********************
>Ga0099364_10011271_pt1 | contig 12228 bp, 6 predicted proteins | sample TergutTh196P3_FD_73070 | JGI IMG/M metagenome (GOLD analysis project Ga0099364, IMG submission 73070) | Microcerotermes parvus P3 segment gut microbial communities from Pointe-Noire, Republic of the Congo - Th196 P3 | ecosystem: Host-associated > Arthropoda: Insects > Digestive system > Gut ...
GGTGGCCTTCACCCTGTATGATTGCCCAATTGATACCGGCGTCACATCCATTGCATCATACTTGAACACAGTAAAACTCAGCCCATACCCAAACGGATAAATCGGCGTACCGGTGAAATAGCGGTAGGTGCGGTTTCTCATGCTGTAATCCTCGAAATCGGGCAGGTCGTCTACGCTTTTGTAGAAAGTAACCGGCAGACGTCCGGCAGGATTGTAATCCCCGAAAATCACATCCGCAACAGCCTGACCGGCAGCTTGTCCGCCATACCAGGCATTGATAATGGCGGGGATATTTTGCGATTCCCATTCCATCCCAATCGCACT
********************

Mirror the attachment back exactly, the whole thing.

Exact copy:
>Ga0099364_10011271_pt1 | contig 12228 bp, 6 predicted proteins | sample TergutTh196P3_FD_73070 | JGI IMG/M metagenome (GOLD analysis project Ga0099364, IMG submission 73070) | Microcerotermes parvus P3 segment gut microbial communities from Pointe-Noire, Republic of the Congo - Th196 P3 | ecosystem: Host-associated > Arthropoda: Insects > Digestive system > Gut ...
GGTGGCCTTCACCCTGTATGATTGCCCAATTGATACCGGCGTCACATCCATTGCATCATACTTGAACACAGTAAAACTCAGCCCATACCCAAACGGATAAATCGGCGTACCGGTGAAATAGCGGTAGGTGCGGTTTCTCATGCTGTAATCCTCGAAATCGGGCAGGTCGTCTACGCTTTTGTAGAAAGTAACCGGCAGACGTCCGGCAGGATTGTAATCCCCGAAAATCACATCCGCAACAGCCTGACCGGCAGCTTGTCCGCCATACCAGGCATTGATAATGGCGGGGATATTTTGCGATTCCCATTCCATCCCAATCGCACT